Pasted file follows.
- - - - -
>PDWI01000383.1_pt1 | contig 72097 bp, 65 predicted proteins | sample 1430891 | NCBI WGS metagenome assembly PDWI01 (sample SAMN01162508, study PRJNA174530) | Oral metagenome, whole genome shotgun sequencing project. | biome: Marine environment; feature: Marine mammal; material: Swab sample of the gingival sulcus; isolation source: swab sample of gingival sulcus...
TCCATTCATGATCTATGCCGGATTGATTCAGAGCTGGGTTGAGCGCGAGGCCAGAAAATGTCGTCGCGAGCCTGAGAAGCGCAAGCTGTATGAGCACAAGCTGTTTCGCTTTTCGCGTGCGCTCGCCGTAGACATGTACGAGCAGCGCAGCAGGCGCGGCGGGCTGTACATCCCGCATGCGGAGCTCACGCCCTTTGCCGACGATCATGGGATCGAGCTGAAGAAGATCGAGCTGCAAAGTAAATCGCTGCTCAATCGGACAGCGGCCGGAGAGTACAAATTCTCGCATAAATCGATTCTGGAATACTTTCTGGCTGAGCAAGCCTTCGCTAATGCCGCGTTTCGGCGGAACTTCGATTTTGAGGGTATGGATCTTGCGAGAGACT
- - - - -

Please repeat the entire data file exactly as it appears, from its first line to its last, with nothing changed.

>PDWI01000383.1_pt1 | contig 72097 bp, 65 predicted proteins | sample 1430891 | NCBI WGS metagenome assembly PDWI01 (sample SAMN01162508, study PRJNA174530) | Oral metagenome, whole genome shotgun sequencing project. | biome: Marine environment; feature: Marine mammal; material: Swab sample of the gingival sulcus; isolation source: swab sample of gingival sulcus...
TCCATTCATGATCTATGCCGGATTGATTCAGAGCTGGGTTGAGCGCGAGGCCAGAAAATGTCGTCGCGAGCCTGAGAAGCGCAAGCTGTATGAGCACAAGCTGTTTCGCTTTTCGCGTGCGCTCGCCGTAGACATGTACGAGCAGCGCAGCAGGCGCGGCGGGCTGTACATCCCGCATGCGGAGCTCACGCCCTTTGCCGACGATCATGGGATCGAGCTGAAGAAGATCGAGCTGCAAAGTAAATCGCTGCTCAATCGGACAGCGGCCGGAGAGTACAAATTCTCGCATAAATCGATTCTGGAATACTTTCTGGCTGAGCAAGCCTTCGCTAATGCCGCGTTTCGGCGGAACTTCGATTTTGAGGGTATGGATCTTGCGAGAGACT